A former CEO of the BC Lottery Corporation drove his executives via high-limit gambling to raise income but did not follow a direction from the anti-money laundering watchdog of Canada that demanded B.C. A public inquiry has heard about casinos to establish the origins of massive cash transactions.

On Thursday, at the Cullen Commission, Michael Graydon, who stepped down as a Lottery Corp. CEO in 2014, was examined for his revenue-generation orders to manage a Vancouver casino.

Commission lawyers have developed the case that Lottery Corp. and casino managers were greedy for foreign high roller revenue, even after investigators warned that B.C. casinos were used by Chinese transnational drug gangs to launder money.

Graydon testified that under his watch, bet limits rose from $45,000 per hand in 2008 to $100,000 per hand in 2014. He also said that casino managers and the Lottery Corp. targeted Macau casino high rollers and invested money on facilities to attract these so-called “VIP” baccarat players.

The investigation has previously heard that in 2010, the Gaming Policy and Enforcement Branch of B.C. began to urge the Crown agency to restrict the acceptance by loan sharks and VIPs of tens of millions of $20 bills flooding into casinos. The cash that came into casinos wrapped in elastic bands and carried in grocery bags and boxes was drug money, investigators at both the branch and the Lottery Corp. figured.

But after a branch report warned Graydon that the top 22 high rollers of the Lottery Corp. were responsible for illegal $45 million “buy-ins,” he pushed back, the investigation heard, claiming that cracking down on cash buy-ins would impact Lottery Corp. revenue.

In December 2011, Commission attorney Patrick McGowan read two emails that Graydon sent to his executives, including Jim Lightbody, who took over as CEO of Graydon in 2014. McGowan said the emails revealed that Graydon focused only on generating revenue, but disregarded his mandate to produce revenue responsibly and with appropriate anti-money laundering measures.

According to McGowan, one email said that “I want to stress to the group that it is absolutely critical that we come in on budget from a net-income perspective this year. If we do not, I also want to be very clear there will be no opportunity to pay out incentive this year … the tone in government is not good these days … so remember the consequences you will unleash if you do not participate with some energy through this process.”

A second email said that “It is imperative that your division comes in with these numbers or better. As I have said before, Victoria is not keen to pay incentive if budgets are not met.”

Graydon told McGowan that some of his executives received up to 25% of their salaries in bonuses and that he was using incentives to motivate his staff. When McGowan asked if any B.C. government ministers responsible for gaming had pressured Graydon to produce revenue, he said he understood that his mandate was to fulfill the budget projections of the Lottery Corp.’s government ministers responsible for gaming had pressured Graydon to generate revenue.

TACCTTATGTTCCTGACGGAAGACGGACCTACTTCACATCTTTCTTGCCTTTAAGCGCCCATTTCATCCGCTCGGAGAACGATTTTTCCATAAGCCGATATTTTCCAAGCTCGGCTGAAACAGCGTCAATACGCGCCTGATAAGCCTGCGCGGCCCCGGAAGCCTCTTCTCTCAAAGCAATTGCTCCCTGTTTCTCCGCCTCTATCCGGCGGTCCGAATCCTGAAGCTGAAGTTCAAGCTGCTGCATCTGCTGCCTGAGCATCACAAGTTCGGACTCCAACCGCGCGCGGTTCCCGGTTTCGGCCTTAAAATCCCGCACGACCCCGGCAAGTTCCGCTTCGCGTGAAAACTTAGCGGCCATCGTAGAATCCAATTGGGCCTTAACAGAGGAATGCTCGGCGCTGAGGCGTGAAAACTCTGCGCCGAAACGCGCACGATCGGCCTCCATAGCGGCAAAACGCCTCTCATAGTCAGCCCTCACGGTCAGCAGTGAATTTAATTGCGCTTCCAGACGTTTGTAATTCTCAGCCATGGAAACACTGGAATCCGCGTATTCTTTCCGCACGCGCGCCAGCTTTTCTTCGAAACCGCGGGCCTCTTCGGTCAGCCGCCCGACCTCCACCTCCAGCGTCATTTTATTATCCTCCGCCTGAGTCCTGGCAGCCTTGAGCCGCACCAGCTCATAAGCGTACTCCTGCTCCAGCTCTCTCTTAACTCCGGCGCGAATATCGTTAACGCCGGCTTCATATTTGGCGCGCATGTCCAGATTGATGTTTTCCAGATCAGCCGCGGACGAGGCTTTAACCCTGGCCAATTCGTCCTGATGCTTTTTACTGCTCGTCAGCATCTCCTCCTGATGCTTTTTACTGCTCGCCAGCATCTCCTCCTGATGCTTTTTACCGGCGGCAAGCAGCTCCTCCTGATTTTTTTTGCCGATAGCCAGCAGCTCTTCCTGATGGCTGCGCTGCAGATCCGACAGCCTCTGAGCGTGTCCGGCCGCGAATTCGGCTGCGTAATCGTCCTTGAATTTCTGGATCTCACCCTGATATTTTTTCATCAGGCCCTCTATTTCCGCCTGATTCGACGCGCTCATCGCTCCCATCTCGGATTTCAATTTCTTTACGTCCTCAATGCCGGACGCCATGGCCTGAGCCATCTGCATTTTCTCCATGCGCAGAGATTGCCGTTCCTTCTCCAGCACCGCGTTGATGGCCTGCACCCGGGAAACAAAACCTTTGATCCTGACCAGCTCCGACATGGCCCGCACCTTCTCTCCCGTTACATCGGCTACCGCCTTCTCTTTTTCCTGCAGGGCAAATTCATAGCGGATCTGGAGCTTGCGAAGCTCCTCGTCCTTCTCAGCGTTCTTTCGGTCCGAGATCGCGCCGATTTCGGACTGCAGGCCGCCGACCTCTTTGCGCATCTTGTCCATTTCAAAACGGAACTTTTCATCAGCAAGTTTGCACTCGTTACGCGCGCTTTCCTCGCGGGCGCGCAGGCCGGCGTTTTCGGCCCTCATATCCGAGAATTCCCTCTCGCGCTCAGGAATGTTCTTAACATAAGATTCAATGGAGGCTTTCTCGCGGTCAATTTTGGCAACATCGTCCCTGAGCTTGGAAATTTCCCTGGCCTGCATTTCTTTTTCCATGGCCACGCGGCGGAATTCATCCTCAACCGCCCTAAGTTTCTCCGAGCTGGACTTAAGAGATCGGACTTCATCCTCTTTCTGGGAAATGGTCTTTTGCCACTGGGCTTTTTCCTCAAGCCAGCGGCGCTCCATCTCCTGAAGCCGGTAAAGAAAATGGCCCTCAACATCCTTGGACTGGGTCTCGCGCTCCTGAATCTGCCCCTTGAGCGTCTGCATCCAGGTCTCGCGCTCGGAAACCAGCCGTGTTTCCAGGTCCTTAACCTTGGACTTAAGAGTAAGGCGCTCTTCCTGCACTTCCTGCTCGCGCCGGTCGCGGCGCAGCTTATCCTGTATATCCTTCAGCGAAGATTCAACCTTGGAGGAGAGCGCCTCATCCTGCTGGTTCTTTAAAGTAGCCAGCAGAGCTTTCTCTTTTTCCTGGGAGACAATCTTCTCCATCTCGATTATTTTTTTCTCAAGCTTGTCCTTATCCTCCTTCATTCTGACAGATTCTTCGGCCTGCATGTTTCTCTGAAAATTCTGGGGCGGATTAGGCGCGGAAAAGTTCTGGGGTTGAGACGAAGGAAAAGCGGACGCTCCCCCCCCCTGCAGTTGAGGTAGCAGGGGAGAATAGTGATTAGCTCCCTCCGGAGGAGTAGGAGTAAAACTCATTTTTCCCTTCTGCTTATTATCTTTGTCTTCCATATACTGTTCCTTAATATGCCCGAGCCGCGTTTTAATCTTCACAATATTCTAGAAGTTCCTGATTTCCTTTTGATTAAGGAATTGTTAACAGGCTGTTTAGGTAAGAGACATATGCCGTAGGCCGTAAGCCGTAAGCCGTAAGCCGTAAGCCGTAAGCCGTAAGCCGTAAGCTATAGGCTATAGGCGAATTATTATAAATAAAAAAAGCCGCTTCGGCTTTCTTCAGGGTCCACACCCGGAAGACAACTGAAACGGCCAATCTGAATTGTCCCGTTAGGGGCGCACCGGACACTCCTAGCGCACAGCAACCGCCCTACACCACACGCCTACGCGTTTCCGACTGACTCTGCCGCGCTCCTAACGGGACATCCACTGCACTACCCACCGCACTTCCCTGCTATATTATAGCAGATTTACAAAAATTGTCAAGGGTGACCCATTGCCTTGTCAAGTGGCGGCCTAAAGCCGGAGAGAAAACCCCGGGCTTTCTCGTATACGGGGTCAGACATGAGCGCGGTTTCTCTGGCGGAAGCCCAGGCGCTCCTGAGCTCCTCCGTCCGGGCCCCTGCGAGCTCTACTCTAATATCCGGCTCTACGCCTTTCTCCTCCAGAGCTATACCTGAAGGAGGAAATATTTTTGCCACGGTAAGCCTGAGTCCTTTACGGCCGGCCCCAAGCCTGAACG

Graydon said he remembered in a stunning statement that Fintrac, the anti-money laundering agency of Canada, required the Lottery Corp. to accept large suspicious cash transactions so that the agency could report the data back to Fintrac.

McGowan had investigated Graydon, wondering if he could provide B.C. with some good explanation. Casinos accept $200,000 cash transactions, with $20 bills bundled in $10,000 bricks and delivered in grocery bags to casinos. He asked Graydon if the obligation to reject these forms of transactions had not been considered by him.

Graydon said that “Fintrac actually wanted us to accept the cash,”

Later, a lawyer for the federal government challenged Graydon on the matter, and he acknowledged he had no evidence to back his claim.

“No, this was just a recollection from an observation,” Graydon said, later adding he was “likely” mistaken.

An anti-money laundering manager from Lottery Corp. had warned Graydon that Fintrac “feels we need to have the service providers ask where the money is coming from if someone attends with an inordinate amount of cash.”

Chewka told Graydon that he did not follow the direction of Fintrac and that until 2018, the Lottery Corp. did not require patrons to disclose sources of funds for large cash transactions.

Chewka said that “I’d suggest to you the reason why BC Lottery Corporation didn’t want service providers refusing the cash, is you were concerned with the potential loss of revenue. Is that accurate?”

“Not totally accurate,” Graydon said, reiterating that he assumed his mandate was to provide the B.C. with revenue.

Treasury, report suspicious transactions and co-operate with police and regulators.

Global News received clarification of Graydon’s statements about Fintrac outside the hearing.

A spokesman said that “FINTRAC does not under any circumstances tell businesses how to conduct their business. FINTRAC only requires that businesses … fulfill their obligations, including submitting suspicious transaction reports when required to do so.”

The inquiry continues.